Gallup's ongoing survey of health insurance continues, with the latest finding
that 5 percent of Americans who were uninsured last year got coverage in 2014, and a little more than half of them—2.8 percent—purchased insurance through the Obamacare exchanges.
This is the first clear picture Gallup has been able to get in its monthly survey for insurance, because the final deadline for people to make their first payment in their new plans has passed, so now the newly insured population for private plans in 2014 is established. One of the more significant findings this round is that a lot of younger people bought plans.
[N]ewly insured Americans using the exchanges in the 18 to 29 age category are eight percentage points more prevalent than their percentage in the overall adult population, while representation of those 30 to 49 and 50 to 64 are five and four points higher, respectively.The high percentage of younger people can help offset another finding—these newly insured are less likely to report being in "very good" or "excellent" health than the general population. That's to be expected—it's a population that hasn't had insurance and hasn't had the opportunity for regular health care. The fact that so many of the newly insured are younger, though, will help encourage insurers to stick with the program, and help keep overall costs down.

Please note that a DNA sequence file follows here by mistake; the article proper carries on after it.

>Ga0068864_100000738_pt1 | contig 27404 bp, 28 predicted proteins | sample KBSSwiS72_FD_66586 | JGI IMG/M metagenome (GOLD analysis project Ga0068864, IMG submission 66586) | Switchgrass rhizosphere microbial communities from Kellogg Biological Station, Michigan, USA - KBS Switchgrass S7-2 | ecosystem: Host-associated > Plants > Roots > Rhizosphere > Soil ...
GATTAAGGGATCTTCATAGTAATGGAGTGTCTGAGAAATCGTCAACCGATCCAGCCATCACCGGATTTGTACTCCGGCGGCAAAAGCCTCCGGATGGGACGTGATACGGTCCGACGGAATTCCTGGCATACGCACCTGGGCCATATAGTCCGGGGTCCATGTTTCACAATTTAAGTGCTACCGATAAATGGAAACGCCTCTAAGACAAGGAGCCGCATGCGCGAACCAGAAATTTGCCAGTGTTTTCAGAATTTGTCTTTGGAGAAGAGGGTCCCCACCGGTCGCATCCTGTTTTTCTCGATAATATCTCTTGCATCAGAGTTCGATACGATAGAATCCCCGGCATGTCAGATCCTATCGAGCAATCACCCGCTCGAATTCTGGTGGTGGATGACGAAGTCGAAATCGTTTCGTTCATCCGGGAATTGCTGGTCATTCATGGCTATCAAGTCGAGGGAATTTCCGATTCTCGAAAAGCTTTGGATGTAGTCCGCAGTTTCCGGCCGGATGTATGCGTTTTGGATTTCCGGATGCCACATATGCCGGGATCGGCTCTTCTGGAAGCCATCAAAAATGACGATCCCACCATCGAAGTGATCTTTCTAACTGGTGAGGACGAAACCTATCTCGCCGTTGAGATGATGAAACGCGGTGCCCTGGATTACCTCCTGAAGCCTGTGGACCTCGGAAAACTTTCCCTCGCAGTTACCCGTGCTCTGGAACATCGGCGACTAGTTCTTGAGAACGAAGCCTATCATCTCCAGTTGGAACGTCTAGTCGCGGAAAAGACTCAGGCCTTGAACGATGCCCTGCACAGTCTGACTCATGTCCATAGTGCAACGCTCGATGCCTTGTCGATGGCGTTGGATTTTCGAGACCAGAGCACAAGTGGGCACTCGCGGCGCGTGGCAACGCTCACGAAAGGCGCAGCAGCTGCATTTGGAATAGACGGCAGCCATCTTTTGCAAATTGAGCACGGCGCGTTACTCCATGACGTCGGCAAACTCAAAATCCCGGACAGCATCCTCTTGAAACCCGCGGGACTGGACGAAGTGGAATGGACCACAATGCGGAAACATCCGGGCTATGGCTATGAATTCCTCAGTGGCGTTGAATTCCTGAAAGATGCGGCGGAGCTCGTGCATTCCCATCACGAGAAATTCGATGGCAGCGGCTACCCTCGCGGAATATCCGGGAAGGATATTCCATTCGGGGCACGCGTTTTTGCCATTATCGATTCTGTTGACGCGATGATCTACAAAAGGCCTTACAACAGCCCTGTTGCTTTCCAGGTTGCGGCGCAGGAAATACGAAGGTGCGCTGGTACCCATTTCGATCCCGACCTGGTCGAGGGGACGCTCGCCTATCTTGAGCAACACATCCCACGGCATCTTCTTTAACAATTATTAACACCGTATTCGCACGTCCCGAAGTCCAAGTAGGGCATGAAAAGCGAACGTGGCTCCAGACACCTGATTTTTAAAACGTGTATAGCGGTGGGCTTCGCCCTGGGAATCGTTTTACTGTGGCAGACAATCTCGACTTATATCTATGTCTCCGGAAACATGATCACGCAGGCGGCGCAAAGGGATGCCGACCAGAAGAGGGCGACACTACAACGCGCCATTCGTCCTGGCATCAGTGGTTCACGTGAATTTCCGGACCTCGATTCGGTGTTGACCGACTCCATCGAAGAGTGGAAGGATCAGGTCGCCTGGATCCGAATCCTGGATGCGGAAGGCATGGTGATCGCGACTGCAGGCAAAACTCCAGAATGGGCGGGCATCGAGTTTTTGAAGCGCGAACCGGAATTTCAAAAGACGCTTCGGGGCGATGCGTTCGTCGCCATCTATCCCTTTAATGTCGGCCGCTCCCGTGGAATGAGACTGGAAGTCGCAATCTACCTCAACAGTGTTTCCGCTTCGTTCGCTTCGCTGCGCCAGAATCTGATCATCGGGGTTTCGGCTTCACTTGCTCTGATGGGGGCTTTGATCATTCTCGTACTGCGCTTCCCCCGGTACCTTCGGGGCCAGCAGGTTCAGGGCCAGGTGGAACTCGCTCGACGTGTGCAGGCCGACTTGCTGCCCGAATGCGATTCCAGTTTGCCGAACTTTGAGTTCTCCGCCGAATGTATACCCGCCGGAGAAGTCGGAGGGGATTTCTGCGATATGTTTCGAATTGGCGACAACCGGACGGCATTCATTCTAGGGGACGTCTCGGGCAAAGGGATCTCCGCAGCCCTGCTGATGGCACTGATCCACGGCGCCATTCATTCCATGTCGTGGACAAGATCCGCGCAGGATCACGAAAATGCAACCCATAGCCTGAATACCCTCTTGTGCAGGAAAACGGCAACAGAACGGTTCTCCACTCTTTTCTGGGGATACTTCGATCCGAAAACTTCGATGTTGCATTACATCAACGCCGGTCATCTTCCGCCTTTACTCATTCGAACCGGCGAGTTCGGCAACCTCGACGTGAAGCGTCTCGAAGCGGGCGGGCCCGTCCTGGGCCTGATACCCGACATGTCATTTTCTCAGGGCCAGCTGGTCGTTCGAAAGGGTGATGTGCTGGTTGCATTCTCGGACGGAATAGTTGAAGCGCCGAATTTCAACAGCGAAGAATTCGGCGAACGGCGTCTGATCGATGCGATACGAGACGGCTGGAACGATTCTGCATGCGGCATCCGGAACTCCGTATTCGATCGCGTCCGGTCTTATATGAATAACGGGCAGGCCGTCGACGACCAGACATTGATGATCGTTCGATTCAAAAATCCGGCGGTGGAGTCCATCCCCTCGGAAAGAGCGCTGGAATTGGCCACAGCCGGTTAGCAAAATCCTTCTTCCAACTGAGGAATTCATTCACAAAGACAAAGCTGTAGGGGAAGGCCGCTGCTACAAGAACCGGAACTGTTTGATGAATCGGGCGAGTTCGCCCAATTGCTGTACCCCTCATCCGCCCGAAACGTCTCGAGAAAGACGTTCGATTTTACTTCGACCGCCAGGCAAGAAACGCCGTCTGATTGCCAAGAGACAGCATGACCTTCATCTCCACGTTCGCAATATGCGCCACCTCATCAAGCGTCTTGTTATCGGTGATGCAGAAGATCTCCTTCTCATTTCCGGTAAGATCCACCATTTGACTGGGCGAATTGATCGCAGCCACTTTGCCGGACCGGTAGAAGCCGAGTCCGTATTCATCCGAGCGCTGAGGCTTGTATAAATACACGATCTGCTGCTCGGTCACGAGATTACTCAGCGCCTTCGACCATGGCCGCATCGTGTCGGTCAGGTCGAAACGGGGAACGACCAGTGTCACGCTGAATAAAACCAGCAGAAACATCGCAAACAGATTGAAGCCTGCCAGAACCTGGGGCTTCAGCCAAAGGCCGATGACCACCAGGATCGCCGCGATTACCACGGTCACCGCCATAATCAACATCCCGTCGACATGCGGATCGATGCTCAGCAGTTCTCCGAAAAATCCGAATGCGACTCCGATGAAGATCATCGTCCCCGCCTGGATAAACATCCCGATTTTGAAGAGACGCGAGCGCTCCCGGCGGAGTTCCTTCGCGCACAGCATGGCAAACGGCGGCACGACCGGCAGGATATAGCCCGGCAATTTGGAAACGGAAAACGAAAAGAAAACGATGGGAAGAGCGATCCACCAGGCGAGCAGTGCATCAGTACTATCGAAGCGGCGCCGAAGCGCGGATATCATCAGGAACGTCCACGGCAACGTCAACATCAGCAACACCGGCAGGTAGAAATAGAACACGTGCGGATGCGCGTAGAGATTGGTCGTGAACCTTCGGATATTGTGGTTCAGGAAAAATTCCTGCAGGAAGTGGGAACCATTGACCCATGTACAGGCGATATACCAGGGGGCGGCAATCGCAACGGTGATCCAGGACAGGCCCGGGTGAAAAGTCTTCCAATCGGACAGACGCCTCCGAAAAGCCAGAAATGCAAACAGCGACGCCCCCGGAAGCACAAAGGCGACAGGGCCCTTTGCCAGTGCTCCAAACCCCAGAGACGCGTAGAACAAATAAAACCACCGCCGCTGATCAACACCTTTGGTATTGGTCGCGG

Still, about 13 percent of the population remains uninsured. That percentage would decrease substantially if the states that have refused Medicaid expansion—nearly half of the states in the nation—would take the expansion.